What if employers want to attract customers?

Just because an employer thinks that using a sexualized dress code will increase profits and make the business competitive, this is no excuse for violating employees’ human rights.

If employers think that they can attract customers by making female employees wear sexualized outfits, they should also think about all the potential customers that may be alienated by these policies and choose to go elsewhere.

Why does the OHRC include trans people in an International Women’s Day statement?

Trans people and people of diverse genders are often judged by their physical appearance and for not fitting or conforming to stereotypical ideas about what it means to be a “man” or a “woman.” These are rooted in sexism. Many trans people and people of diverse genders experience stigmatization, prejudice, bias and fear on a daily basis. Women, trans people and people of diverse genders may be vulnerable to harassment on various grounds, including gender-based harassment and sexual harassment.  

Gender-specific dress codes may create barriers for trans and people of diverse genders by preventing them from dressing in a way that reflects their lived gender identity. This could be discriminatory under the Code.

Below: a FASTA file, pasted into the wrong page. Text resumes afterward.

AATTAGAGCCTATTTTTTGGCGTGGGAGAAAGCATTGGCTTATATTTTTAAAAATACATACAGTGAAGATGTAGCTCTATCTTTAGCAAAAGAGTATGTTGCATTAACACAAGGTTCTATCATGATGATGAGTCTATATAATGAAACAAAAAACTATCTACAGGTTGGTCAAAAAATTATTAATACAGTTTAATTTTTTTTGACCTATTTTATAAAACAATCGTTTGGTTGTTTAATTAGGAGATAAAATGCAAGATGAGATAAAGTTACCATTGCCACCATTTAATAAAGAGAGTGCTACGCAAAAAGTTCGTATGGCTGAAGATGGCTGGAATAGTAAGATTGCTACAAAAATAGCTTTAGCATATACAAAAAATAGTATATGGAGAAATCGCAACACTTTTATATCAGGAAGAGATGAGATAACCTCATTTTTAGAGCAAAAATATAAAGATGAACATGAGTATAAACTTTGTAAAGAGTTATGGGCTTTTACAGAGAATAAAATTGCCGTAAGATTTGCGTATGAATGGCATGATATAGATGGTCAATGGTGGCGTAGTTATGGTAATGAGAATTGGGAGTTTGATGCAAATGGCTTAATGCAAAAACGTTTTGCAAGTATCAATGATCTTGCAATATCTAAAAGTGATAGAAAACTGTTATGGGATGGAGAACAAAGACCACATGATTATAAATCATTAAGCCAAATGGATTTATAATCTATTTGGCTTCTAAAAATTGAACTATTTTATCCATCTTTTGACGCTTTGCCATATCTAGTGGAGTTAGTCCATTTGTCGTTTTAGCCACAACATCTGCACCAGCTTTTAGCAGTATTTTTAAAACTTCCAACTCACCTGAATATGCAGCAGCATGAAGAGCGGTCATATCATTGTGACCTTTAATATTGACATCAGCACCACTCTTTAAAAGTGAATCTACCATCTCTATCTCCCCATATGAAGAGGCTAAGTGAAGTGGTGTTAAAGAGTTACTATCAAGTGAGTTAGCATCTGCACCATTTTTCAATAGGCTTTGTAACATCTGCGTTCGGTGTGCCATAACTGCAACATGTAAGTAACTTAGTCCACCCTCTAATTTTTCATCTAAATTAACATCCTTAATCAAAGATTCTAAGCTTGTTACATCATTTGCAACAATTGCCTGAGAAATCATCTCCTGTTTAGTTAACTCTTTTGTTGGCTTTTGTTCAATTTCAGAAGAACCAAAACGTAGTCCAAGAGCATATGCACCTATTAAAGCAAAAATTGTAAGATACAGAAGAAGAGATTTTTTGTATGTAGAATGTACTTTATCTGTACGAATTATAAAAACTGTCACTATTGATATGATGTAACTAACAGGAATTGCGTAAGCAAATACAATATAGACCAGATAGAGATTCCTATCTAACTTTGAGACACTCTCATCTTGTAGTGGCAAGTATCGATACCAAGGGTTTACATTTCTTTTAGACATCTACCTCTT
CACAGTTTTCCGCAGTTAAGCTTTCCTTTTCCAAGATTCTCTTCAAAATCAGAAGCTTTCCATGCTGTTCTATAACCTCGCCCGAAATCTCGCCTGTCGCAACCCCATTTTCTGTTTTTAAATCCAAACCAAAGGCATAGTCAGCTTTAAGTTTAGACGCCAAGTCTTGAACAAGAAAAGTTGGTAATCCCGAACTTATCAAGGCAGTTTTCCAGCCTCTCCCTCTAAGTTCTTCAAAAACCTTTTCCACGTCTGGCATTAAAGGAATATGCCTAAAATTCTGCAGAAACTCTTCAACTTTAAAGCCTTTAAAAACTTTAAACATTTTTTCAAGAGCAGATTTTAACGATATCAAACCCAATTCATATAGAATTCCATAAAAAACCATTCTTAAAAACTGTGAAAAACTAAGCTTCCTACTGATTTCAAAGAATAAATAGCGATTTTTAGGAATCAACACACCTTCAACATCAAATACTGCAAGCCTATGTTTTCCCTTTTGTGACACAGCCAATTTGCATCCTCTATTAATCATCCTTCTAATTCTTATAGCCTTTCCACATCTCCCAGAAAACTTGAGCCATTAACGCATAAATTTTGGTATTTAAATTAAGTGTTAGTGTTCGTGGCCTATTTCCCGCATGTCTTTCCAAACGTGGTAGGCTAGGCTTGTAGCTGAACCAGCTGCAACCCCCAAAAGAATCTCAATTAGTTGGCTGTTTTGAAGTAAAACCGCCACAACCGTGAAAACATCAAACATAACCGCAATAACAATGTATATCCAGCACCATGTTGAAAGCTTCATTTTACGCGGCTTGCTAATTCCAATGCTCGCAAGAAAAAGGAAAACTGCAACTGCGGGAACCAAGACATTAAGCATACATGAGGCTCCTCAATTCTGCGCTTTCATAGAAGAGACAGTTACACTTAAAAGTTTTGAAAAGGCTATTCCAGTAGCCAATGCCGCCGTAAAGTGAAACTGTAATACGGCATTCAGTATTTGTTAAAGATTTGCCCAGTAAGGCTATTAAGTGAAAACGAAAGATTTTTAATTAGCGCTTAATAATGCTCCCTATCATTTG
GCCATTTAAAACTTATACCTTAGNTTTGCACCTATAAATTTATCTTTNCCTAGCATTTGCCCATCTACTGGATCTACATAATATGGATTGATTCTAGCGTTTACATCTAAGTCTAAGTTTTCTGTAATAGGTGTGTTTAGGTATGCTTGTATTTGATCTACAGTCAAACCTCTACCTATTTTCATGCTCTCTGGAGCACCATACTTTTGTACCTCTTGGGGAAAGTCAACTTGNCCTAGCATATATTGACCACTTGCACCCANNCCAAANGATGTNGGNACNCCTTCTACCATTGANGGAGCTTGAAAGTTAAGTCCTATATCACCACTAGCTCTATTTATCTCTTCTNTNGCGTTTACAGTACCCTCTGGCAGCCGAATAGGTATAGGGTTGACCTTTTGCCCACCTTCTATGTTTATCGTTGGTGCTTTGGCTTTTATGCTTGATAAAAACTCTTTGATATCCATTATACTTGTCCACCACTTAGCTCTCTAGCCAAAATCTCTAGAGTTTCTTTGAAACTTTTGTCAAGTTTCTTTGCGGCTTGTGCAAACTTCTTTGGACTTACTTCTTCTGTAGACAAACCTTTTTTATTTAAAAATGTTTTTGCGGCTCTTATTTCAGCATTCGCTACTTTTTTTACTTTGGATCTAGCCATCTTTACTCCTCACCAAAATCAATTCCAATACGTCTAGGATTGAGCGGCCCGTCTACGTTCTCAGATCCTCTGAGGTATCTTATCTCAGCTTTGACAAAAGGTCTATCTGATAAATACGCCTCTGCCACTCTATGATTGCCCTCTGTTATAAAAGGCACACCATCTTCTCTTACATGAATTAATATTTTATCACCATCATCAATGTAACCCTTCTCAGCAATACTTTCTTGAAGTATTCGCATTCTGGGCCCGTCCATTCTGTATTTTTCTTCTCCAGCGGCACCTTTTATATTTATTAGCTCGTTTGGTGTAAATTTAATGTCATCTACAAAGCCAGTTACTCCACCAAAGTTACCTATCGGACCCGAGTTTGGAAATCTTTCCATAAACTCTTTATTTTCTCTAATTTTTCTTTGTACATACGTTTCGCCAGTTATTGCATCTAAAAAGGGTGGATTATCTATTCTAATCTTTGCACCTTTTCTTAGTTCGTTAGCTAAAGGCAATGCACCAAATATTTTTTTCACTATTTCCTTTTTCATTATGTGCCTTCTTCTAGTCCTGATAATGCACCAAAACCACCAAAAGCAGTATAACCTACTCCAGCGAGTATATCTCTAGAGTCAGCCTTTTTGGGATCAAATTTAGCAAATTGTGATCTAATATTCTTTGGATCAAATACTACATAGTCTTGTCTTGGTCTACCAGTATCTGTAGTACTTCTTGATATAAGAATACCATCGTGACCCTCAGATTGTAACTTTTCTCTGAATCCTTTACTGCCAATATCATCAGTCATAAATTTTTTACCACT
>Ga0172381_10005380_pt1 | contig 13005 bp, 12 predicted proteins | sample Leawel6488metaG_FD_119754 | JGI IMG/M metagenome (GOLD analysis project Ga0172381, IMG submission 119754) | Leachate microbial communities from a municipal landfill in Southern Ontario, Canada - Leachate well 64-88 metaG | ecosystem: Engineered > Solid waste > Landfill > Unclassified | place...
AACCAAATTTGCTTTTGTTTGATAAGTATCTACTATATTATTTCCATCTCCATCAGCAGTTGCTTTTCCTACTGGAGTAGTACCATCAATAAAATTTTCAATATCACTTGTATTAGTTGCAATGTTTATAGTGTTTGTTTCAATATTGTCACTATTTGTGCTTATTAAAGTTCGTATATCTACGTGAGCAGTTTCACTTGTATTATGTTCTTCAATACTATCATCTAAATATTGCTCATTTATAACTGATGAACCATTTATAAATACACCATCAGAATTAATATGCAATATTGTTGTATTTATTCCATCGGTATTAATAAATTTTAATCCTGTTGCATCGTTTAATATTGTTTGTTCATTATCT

It is important to celebrate the contribution of trans people and people of diverse genders on International Women’s Day just as it is to recognize the inequalities and struggles that people continue to face.


[1]The Restaurants Opportunities Centers United Forward Together, The glass floor: Sexual harassment in the restaurant industry (2014), online: ROC United http://rocunited.org/pr-the-glass-floor-report/  (Retrieved: February 29, 2016 Kaitlyn Matulewicz, “Law and the Construction of Institutionalized Sexual Harassment in Restaurants”, Canadian Journal of Law and Society 2015, Vol.30 No.3, 401-419; Lisa C. Huebner, “It is Part of the Job: Waitresses and Nurses Define Sexual Harassment,” (Fall 2008), Sociological Viewpoints, 75.

[2] ROC United ibid., at 25.